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Ricardo Breceda for Dennis S. Avery, Galleta Meadows Sky Art

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Visiting Information

The sculptures are easily visible along the highway leading from Borrego Springs to the visitor center at Anza-Borrego Desert State Park, but it is also possible to walk between and among the sculptures, as the Galleta Meadows site is open to the public (this is rattlesnake country, however, so wear heavy shoes or boots).

About the Artist/Site

Self-taught sculptor Ricardo Breceda, who was born in Durango, Mexico and immigrated to the United States, made a 30-foot-tall reproduction of a Tyrannosaurus Rex for his daughter in his studio near Interstate 215 in Perris, California, as she had been enthused about dinosaurs since the release of the Jurassic Park movies. This behemoth, along with other large animals, including giraffes, was regularly seen by multimillionaire industrialist and philanthropist Dennis Avery (son of the founder of Avery Dennison, the office label company) as he drove back and forth to the University of Redlands, where two of his children were enrolled. Finally, one day Avery stopped, and found that Breceda’s shop—named Perris Jurassic Park—was a hobby and a labor of love by this then under-employed carpenter and welder who, due to a back injury sustained in a fall in 1995 and no longer able to work in construction, had decided to follow his vision of creating dinosaurs.

Coincidentally, Avery was also interested in dinosaurs, and in the record of the animals who had roamed this section of southern California during the Pliocene Epoch, when the area was a riparian forest. In fact, having met neighbor George Jefferson, a paleontologist who had worked at the Page Museum/La Brea Tar Pits in Los Angeles and who was now overseeing paleontological resources for all the parks in southeastern California, with the intent of ultimately writing a book about the fossil record of the area, Avery decided to underwrite Jefferson’s tome: the 400-page Fossil Treasures of the Anza-Borrego Desert was published in 2006. The book included numerous illustrations by various artists interpreting the discoveries of bones and fossils that represent the range of animal life that had once lived in this area. Anza-Borrego has one of the richest fossil records in North America, with numerous striations of deposits dating back 7 million years.

It was not a great leap, therefore, when confronted with this sculptor whose dream was to create dinosaurs, for Avery to decide to commission Breceda to create a series of welded steel sculptures that could be installed on his undeveloped property in the Anza-Borrego desert.  Breceda’s early efforts had not been particularly life-like: “they were all squared off…they looked like refrigerators.” But he taught himself to construct internal frames for the sculptures, covering the frames with sheet metal skins that he welded together and pounded into place; this allowed for the expression of much more sophisticated forms.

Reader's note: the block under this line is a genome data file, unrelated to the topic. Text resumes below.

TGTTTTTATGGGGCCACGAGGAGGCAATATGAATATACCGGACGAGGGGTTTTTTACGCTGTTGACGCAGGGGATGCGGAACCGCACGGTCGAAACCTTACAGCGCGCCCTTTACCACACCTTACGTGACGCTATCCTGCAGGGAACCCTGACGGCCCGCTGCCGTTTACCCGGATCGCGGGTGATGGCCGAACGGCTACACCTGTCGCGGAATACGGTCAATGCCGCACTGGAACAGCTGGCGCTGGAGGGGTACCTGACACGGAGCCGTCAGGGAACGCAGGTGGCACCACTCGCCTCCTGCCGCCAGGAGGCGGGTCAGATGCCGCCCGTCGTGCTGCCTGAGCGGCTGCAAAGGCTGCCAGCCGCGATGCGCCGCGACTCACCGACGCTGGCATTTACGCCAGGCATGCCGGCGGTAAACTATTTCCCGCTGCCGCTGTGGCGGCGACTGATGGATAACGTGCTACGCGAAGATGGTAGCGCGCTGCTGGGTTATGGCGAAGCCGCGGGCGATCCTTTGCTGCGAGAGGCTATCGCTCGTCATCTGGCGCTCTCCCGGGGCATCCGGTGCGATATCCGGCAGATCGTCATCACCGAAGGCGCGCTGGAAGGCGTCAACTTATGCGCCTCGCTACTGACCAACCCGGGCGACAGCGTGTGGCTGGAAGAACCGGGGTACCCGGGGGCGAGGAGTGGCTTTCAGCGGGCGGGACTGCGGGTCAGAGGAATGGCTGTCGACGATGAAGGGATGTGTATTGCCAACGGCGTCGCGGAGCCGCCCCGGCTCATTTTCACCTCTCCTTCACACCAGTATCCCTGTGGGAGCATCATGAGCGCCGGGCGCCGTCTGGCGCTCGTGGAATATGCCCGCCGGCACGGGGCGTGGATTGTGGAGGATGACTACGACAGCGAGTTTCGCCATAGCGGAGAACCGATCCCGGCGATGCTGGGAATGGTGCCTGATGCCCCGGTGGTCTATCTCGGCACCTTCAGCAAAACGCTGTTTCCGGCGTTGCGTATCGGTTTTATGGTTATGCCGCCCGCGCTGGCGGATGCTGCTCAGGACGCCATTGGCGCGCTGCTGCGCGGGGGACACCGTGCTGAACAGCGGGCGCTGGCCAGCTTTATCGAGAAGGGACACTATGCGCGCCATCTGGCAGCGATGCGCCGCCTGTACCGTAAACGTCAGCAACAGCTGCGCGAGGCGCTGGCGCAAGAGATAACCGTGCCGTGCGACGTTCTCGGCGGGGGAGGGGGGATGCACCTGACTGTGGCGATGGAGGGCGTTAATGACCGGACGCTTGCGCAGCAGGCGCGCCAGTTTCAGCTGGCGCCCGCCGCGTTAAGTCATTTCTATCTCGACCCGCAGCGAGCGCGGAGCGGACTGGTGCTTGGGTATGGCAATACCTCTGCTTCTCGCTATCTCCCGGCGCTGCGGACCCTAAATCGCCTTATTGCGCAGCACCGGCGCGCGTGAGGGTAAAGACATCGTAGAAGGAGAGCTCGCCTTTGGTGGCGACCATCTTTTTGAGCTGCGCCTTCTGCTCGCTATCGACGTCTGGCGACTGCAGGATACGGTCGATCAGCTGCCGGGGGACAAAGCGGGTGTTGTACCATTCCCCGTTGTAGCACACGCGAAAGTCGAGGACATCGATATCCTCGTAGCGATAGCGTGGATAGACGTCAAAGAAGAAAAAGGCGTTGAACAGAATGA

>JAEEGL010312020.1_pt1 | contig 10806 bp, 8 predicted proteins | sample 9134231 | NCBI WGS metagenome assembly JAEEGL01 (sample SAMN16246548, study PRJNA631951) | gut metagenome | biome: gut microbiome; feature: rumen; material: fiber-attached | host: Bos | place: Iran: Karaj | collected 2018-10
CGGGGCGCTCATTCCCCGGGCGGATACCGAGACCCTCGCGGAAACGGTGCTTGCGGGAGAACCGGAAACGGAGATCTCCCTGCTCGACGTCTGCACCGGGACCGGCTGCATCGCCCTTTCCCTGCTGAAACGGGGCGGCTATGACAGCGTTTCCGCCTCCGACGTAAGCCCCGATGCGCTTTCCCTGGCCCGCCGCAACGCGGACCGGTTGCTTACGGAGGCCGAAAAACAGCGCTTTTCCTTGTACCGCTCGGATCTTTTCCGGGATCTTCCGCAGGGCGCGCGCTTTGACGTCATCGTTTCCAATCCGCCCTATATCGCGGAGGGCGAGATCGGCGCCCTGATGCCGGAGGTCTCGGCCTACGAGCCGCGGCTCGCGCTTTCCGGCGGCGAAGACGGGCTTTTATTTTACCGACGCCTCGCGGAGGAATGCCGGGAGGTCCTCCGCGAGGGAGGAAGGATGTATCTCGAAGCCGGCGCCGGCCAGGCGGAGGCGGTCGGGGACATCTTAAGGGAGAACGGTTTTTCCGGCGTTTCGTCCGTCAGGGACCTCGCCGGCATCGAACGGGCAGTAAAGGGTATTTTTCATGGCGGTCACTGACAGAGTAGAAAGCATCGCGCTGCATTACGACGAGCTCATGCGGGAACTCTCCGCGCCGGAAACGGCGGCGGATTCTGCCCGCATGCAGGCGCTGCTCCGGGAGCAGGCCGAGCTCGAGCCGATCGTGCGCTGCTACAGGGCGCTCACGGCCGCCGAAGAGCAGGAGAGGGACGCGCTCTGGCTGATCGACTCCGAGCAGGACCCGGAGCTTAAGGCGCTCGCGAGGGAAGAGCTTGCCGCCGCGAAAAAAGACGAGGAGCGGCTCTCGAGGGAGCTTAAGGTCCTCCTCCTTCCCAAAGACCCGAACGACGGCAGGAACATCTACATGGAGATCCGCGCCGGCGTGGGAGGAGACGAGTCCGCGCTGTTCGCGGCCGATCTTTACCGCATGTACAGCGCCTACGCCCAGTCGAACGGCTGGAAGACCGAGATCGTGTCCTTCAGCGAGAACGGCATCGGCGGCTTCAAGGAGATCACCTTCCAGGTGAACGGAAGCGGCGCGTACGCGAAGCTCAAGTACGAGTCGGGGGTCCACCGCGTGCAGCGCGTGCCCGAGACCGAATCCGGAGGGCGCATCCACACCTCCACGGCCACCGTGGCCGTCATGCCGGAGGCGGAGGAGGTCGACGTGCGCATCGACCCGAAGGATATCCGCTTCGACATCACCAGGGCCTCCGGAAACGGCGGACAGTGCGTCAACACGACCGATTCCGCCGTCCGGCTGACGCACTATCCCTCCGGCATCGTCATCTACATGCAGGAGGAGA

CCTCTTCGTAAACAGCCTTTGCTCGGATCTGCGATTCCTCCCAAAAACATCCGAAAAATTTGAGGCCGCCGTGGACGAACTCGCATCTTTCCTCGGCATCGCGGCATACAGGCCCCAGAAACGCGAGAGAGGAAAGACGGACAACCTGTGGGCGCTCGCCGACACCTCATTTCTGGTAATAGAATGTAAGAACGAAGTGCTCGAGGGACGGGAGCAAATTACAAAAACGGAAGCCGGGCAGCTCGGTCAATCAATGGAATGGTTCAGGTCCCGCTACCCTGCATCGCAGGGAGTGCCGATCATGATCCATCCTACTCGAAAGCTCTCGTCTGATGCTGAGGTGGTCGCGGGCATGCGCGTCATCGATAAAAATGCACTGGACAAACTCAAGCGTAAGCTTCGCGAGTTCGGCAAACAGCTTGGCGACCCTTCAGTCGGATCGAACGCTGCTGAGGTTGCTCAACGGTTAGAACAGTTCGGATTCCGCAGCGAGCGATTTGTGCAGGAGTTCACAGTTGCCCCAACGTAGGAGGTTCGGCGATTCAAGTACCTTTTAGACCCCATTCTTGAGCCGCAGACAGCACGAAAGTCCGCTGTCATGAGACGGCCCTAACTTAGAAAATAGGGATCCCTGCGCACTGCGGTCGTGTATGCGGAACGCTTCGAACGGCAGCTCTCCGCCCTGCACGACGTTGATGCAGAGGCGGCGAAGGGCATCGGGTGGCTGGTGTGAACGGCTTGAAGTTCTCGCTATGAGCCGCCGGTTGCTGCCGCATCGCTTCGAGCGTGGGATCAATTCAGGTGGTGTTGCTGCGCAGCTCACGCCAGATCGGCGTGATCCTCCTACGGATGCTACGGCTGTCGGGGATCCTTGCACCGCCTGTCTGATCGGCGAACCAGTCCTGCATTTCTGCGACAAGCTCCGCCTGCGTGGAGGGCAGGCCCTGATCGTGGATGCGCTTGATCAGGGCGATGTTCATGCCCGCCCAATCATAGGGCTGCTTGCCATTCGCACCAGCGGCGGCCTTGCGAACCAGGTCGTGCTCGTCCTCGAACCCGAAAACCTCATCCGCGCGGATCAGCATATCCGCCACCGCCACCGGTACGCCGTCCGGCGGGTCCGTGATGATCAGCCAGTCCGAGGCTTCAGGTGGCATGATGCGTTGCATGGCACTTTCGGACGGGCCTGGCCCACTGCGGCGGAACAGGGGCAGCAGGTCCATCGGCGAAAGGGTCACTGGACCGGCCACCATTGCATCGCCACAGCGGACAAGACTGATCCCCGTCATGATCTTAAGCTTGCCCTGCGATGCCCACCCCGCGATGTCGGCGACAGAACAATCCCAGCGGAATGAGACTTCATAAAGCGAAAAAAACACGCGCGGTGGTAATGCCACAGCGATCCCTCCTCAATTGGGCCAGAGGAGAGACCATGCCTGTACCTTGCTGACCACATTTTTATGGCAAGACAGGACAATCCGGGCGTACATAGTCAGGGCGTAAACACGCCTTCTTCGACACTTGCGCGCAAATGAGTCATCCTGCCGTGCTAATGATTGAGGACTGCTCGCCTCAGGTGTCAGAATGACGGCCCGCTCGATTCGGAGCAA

Beginning in 2008, Breceda began to fabricate numerous monumental animals for Avery’s property. Working off the images in Jefferson’s book—which does not, in fact, include dinosaurs, as none of their fossils have yet been found in the Anza-Borrego area—among those animals he built are early elephant-like forms, giant sloths, tortoises, wild horses, sabertooth cats, mammoths, a giant bird with a 30-foot wingspan, and a 350-foot-long serpent whose undulating body is partially buried in the desert lands. (Ultimately, dinosaur-type creatures were installed to appeal not only to Breceda’s interests but to those of the many children who visit the site.) The creatures were built out of scrap steel, and, left to continue rusting in the desert, their surfaces appear surprisingly like natural hide, although the accuracy of their depictions is somewhat questionable, since the fossilized and bone records do not include evidence of soft tissue parts. In general, however, paleontologists believe that they are relatively realistic.

Breceda welded the pieces in his Perris studio and then transported them by truck to the Galleta Meadows site. He has had to employ additional workers to help him fabricate and move the sculptures. Avery had purchased the property in the early 1990s, persuaded, in part, by those who wanted the open space of the desert lands preserved. (He ultimately bought three square miles of noncontiguous parcels.) Avery’s desire was to have all of the freestanding sculptures displayed without explanatory labels or signs, so that visitors could experience them—at full scale—in a more natural way. Although various accounts had the ultimate goal of 65 or 100 different sculptures, Avery insisted that there was “no master plan,” and by the time of his death in July 2012 more than 74 groupings with 130 figures had already been installed. It is unlikely that further works will now be added.

Response from the locals has been overwhelmingly positive. The sculptures are easily visible along the highway leading from Borrego Springs to the visitor center at Anza-Borrego Desert State Park, but it is also possible to walk between and among the sculptures, as the Galleta Meadows site is open to the public (this is rattlesnake country, however, so wear heavy shoes or boots).

~Jo Farb Hernández



Map and site information

Not Exact Address
Borrego Springs, California, United States
Latitude/Longitude: 33.210927 / -116.328699

Visiting Information

The sculptures are easily visible along the highway leading from Borrego Springs to the visitor center at Anza-Borrego Desert State Park, but it is also possible to walk between and among the sculptures, as the Galleta Meadows site is open to the public (this is rattlesnake country, however, so wear heavy shoes or boots).

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